Fire Medical chief finalists say recruitment will be big challenge for department
photo by: Chris Conde
Recruiting firefighters and paramedics will be a big challenge for the next chief of Lawrence-Douglas County Fire Medical, the three candidates for the vacant chief position told those attending a question-and-answer session Saturday at the Lawrence Public Library.
The forum, which drew about 25 people, was part of a busy two days for the three finalists vying to succeed the previous chief, Mark Bradford, who died in July 2018. Two of the finalists, Shaun Coffey and Tom Fagan, are internal candidates; the third finalist, Michael Baker, currently works for the Tulsa (Okla.) Fire Department. After the three candidates finished up at the library, they were scheduled to tour paramedic and fire stations in Baldwin City and Eudora before having their final interviews with the city.
At the forum, Lawrence City Manager Tom Markus told the Journal-World he plans to name the new chief later this month, probably in the week of June 16.
All three finalists worked in both fire and medical crews before rising through the ranks to administrative positions. Each candidate has a bachelor’s degree and numerous professional certifications, and Baker additionally completed a master’s degree in security studies from the Naval Postgraduate School in Monterey, Calif.
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Coffey, who was named the local department’s interim chief after Bradford’s death, joined the department in 1985 and rose to the position of division chief for training. He currently serves on the board of the Douglas County Local Emergency Planning Committee and is the section chief for the Northeast Kansas All-Hazards Incident Management Team.
Coffey said his style of leading by example reflects his years of experience in the department.
“I don’t ask anybody to do anything I wouldn’t do myself,” he said. “When I ask somebody to do something, I have full confidence I could do it myself.”
The department’s biggest strength is its personnel, Coffey said, and its biggest challenge is the same one that departments are facing nationwide: recruiting new personnel, especially paramedics. The department works closely with Kansas City, Kansas, and Johnson County community colleges to recruit new paramedics, he said, but it would probably have to cast a nationwide net to find the best talent. He was encouraged by a public service curriculum the Lawrence school board approved last year that introduces high school students to emergency medical technician training and creates interest in careers as first responders, he said.
Another challenge for the department has been a steady increase of call rates of about 3% a year, Coffey said. Contributing to that was the large increase in nonemergency responses, such as helping residents with wheelchair lift assists. He said the department is partnering with LMH Health and Bert Nash Community Mental Health Center to develop programs that will reduce the number of nonemergency calls first responders have to deal with.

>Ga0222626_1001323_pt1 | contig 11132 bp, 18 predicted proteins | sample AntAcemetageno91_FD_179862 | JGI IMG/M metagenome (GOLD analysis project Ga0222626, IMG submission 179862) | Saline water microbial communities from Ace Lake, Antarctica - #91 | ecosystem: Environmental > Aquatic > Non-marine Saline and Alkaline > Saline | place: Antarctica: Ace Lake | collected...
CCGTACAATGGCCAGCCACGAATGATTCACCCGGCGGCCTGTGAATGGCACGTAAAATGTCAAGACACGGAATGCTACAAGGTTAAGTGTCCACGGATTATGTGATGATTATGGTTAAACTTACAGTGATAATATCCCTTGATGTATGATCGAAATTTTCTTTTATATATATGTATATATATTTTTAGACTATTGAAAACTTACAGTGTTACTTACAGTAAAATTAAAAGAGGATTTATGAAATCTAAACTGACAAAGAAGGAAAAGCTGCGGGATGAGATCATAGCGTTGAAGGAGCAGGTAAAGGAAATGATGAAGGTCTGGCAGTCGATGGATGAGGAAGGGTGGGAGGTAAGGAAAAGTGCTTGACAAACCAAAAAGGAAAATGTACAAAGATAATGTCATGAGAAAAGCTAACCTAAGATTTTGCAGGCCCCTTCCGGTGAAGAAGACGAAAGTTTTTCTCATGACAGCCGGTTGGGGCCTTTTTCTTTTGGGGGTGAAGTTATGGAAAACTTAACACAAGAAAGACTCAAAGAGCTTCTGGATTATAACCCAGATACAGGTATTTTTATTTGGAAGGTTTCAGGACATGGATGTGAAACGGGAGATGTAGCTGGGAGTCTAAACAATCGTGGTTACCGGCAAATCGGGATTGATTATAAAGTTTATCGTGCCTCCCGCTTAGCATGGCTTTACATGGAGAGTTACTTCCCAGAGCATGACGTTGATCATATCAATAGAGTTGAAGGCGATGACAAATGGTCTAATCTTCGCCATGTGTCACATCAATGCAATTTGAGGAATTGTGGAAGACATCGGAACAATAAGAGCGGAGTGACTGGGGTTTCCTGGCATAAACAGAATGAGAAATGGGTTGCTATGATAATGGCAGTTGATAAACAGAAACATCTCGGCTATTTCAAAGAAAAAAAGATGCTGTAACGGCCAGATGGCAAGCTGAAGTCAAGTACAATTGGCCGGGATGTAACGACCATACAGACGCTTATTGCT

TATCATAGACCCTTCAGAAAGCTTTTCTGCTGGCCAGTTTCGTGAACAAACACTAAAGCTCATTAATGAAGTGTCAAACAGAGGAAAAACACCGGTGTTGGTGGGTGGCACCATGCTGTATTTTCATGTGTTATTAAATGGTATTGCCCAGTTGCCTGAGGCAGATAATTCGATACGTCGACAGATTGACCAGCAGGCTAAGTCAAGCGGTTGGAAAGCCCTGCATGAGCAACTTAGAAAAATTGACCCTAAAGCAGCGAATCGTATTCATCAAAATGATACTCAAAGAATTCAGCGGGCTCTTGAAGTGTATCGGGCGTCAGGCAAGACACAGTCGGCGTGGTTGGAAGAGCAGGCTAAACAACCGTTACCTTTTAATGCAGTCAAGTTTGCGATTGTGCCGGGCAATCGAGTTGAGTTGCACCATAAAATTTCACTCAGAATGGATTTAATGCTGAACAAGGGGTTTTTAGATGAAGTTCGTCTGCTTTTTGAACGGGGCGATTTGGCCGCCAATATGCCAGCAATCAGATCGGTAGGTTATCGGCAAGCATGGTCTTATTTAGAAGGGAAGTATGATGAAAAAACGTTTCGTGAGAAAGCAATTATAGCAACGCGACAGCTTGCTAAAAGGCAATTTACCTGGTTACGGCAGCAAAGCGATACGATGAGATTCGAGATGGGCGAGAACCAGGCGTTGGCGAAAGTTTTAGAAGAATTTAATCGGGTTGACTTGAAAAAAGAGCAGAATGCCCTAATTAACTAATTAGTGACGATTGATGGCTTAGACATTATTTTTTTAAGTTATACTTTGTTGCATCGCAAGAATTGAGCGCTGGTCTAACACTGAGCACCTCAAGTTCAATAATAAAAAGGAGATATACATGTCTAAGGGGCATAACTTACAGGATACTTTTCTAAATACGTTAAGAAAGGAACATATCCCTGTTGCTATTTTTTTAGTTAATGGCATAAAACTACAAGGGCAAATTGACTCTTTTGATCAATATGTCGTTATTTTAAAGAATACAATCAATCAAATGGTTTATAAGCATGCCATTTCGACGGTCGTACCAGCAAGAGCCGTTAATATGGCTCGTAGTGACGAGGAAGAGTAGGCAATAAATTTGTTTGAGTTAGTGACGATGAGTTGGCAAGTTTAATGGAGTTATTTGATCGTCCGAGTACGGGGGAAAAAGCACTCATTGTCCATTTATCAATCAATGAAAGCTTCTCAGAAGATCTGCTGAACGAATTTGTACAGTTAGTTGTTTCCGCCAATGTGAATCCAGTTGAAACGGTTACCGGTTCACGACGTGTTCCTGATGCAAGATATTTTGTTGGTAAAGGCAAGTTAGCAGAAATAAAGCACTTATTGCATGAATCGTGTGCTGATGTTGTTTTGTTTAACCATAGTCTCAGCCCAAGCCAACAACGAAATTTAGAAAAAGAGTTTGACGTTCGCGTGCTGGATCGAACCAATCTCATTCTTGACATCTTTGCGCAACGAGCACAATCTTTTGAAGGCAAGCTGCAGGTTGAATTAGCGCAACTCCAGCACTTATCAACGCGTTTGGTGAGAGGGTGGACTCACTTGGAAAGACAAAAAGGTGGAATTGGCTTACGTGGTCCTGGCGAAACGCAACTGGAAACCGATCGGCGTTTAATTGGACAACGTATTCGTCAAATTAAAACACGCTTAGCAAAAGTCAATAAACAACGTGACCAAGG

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Fagan, Lawrence-Douglas County Fire Medical division chief for administration, said recruitment would become more crucial with the looming retirement of officers, firefighters and paramedics. The department needed to maintain its partnerships with area community colleges and find other ways to expand its reach in the Kansas City metropolitan area, he said.
Fagan said he is a believer in using data to define problems and suggest solutions. At the forum, he noted that bystanders witness a greater percentage of cardiac arrests in Douglas County than in the U.S. at large, but that those witnesses intervene with CPR and other lifesaving techniques at a lower rate than the national average. That suggests a huge opportunity for further public education and training programs in the county, he said.
Before Fagan joined Lawrence-Douglas County Fire Medical in 2017, he said he headed the Lee’s Summit (Mo.) Fire Department’s effort to gain accreditation during his 17 years on that department. That experience and his later work reviewing the accreditation efforts of other departments gave him the opportunity to witness departments enacting new and innovative practices, he said.
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Baker, a 24-year veteran of the Tulsa Fire Department who now serves as its director of emergency medical services, said his leadership style was built on trust.
“I’ve worked for micromanagers and I’ve worked for a helicopter boss who looked over my shoulder constantly,” he said. “I have found when I trust my team members, assigning tasks with timelines and benchmarks of review, they grow.”
Baker said the department needs to get out in the community to enhance recruitment. When he was a station captain in Tulsa, he, his supervisor and his firefighters and paramedics started visiting the school across the street from the station to read to students and give them positive role models in the first responder community. Students at Douglas County’s universities offered the department an untapped pool of candidates for recruitment, he said. He also suggested EMT and paramedic instructors should be “embedded” in learning institutions in the county to increase the candidate pool.
A former TV cameraman and public information officer for the Tulsa department, Baker said having a strong community presence was vital. He said he was among the first to use Twitter and Facebook in Tulsa city government, but he also stressed that community presence also included bigger commitments, such as showing up at public events with trucks or participating in planning sessions that don’t directly deal with public safety issues.